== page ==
GeniusKp/Shutterstock
Source: GeniusKp/Shutterstock

I often talk to people riddled with angst over whether all is going well in their romantic partnership.

For example, Katelyn told me, "I just hope everything is okay with my boyfriend; I never know for sure. I love hanging out with him but then when I don’t see him I feel completely disconnected and worry he is out with other women. I try to talk to him about it, and he gets angry with me. He says I’m overly sensitive, and that I need to give him his space. I need to be more secure and less emotional."

And Simon revealed, "I’ve been married for seven years and I don’t want to leave my wife. But I always feel like I’m on eggshells, as if I can’t be myself or she will explode. I stopped doing hobbies and hanging out with friends. All I do is worry about what my wife will think or not think about my actions. When I try to talk to her she turns the tables and tells me how I have let her down. I think I need to try harder to be what she expects me to be, but I can’t crack the code to keep her happy."

Here are five ways to determine whether you need to let go of a relationship:

1. Trust Your Emotions. 

If you feel insecure and ill at ease about your relationship more often than you feel good about it, pay attention to this perception. You are not overly sensitive, insecure, needy, and irrational all of the time. People tend to tell themselves these things to push their negative emotions away and avoid confronting the possibility that a relationship may not be sustainable. Instead of criticizing yourself for your feelings, take them seriously and try to talk directly with your partner. Does your partner habitually dismiss you, reject you, or turn the tables by blaming you for your feelings? This is an indication that your relationship may simply not be workable. Manipulation through making you feel guilty, saying that you are overly sensitive or needy, and turning the tables are key signs of a toxic union.

2. Trust in Reliability.

The basis of healthy love and friendship is believing that people will do what they say they are going to do. It means something if your partner often leaves you hanging, shows up late, or doesn’t show up at all. We all have off days, or events come up that are out of our control, but most of the time your partner should be reliable. There's a major issue in your relationship if you live with anxiety about what’s going to happen next or constantly wonder whether your partner is going to let you down. Living off small crusts and crumbs of pleasure with your partner is a sign that your relationship may not contain enough sustenance to keep you happy and healthy.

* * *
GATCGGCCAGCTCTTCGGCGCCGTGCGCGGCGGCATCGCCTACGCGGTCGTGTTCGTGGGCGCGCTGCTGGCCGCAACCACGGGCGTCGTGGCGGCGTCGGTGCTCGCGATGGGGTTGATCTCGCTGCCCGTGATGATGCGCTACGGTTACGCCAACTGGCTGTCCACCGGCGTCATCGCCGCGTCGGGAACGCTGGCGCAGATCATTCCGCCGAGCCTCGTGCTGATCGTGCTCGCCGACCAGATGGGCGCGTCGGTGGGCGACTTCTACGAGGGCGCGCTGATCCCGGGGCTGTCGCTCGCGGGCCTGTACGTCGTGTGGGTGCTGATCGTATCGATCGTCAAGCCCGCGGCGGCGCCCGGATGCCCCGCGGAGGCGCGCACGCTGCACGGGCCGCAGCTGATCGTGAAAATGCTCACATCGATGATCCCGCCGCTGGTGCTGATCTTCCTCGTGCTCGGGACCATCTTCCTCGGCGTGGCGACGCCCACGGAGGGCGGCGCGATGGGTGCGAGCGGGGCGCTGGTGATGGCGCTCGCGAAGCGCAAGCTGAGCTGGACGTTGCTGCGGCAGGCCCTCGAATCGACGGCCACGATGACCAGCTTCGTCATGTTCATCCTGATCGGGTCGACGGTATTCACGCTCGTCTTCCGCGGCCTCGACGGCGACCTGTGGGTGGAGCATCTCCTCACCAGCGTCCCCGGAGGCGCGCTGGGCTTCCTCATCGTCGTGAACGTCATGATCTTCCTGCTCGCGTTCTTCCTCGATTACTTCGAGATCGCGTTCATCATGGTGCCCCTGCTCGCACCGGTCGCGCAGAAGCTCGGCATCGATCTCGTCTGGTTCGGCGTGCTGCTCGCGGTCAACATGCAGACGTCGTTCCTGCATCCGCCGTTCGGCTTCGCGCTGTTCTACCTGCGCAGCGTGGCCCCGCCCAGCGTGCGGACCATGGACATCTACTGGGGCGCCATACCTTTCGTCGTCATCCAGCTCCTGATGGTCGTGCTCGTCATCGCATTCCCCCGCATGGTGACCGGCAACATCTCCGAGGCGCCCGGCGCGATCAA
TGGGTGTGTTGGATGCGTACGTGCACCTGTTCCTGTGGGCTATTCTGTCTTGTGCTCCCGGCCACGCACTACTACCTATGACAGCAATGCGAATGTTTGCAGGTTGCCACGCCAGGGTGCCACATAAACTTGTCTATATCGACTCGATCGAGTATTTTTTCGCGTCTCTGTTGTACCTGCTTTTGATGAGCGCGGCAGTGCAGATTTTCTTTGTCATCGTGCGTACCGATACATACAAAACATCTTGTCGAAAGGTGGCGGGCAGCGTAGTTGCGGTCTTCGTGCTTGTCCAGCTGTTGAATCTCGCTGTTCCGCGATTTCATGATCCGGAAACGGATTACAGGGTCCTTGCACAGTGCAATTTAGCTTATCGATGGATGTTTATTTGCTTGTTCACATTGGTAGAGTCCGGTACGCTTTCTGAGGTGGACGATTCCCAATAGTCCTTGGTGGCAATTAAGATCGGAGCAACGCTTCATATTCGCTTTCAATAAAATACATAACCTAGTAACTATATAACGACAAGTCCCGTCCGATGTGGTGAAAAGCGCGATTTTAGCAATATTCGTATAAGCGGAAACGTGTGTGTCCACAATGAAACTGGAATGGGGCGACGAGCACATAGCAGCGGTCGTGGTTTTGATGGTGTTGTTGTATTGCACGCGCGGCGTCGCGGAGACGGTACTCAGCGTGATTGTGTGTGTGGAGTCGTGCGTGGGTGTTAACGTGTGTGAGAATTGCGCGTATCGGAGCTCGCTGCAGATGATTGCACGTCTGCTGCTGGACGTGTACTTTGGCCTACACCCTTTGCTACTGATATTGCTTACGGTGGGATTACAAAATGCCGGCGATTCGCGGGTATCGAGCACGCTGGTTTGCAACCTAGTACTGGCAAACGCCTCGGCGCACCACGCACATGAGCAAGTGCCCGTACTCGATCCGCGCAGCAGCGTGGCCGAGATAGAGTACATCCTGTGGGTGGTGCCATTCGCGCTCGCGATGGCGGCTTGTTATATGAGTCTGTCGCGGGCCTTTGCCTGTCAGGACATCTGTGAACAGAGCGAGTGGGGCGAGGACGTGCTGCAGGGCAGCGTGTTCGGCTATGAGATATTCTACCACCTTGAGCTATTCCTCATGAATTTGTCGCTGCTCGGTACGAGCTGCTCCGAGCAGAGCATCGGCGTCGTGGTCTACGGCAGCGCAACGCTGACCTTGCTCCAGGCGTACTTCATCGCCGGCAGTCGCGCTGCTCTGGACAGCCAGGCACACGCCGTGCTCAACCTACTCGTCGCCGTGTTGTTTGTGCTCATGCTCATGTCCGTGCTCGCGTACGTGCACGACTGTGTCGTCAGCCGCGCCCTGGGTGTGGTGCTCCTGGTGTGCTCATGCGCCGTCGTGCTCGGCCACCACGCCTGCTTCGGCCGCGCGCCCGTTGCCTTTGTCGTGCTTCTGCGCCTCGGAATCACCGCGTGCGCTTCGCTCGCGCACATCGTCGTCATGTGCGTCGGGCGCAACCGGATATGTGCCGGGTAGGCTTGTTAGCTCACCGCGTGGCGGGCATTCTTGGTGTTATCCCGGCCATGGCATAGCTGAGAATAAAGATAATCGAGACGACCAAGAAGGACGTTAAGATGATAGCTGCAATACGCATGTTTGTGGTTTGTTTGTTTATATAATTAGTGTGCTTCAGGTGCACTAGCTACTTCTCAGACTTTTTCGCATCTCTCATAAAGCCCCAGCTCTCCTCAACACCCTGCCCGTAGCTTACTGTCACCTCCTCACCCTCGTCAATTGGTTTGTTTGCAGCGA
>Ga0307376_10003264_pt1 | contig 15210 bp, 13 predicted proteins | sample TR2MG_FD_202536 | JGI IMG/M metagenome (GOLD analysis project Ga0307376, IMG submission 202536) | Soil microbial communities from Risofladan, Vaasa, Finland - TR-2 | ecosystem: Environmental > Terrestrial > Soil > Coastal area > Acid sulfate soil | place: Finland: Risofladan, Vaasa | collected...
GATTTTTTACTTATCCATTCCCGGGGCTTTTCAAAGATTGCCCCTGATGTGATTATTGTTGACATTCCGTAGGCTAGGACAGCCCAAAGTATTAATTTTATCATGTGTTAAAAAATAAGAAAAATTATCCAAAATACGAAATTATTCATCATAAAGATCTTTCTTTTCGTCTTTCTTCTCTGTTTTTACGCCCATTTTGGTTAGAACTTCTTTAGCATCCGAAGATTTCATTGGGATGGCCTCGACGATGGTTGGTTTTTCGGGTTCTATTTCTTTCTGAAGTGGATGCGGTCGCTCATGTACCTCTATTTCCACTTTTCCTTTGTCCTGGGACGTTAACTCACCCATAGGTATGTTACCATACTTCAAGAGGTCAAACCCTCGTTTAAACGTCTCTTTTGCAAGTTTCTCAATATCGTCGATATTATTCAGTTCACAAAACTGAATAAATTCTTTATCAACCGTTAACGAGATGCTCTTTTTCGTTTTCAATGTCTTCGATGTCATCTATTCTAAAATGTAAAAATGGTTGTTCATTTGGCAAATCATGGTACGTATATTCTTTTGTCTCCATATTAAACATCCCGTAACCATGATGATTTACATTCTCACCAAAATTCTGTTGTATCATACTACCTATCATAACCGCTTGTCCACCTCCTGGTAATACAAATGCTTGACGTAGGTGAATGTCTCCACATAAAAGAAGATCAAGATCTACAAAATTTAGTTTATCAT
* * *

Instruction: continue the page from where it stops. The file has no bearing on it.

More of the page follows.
3. Trust in Intuition. 

Have you ever had a hunch about someone but then talked yourself out of it, only to later have your original hunch confirmed? When we partner up, we often want so badly to believe in a person or in love that we dismiss our intuition. We know something is off or not quite right about our new partner, but choose to ignore these feelings in favor of getting swept up in romantic love. Sometimes people push their intuition away for years or even marry, only to eventually see things fall apart when they can no longer ignore what they have always known to be true. When you have a hunch that something is off with your partner, talk with him or her about it. When you continue to have the same sense that something’s not quite right, don’t push your instincts away. Your intuition is telling you that this particular person may not be a keeper.

4. Trust Your Experiences. 

It says something important if, when you’re around your partner, you often feel ill at ease, uncomfortable, or worried about tripping a switch to a fight. You should usually feel safe, at ease, and comfortable with your partner, and with bringing him or her around to your friends and family. Remember: When things start off poorly, they are unlikely to improve with time and hard work.

5. Trust Insecurity.

Be aware that you have a major issue if you feel insecure most of the time about how your partner feels about you, or about their level of commitment to you. It’s not your fault when this insecurity wells up. Talk with your love about your feelings, your worries, and your concerns and see if you feel better afterward. You may have things you need to work on as an individual, but you should be able to talk with your partner about these things. Once your partner knows what makes you feel insecure, he or she should not continue to trigger these feelings. You should feel safe and secure with your partner, not worried about feeling insecure in their presence.

For more help working through a divorce or breakup, read my pocket guide to  also available on kindle here.

Jill Weber, Ph.D. is a psychologist in private practice in Washington, DC. For more follow me on twitter @DrJillWeber, follow me on Facebook, or check out drjillweber.com

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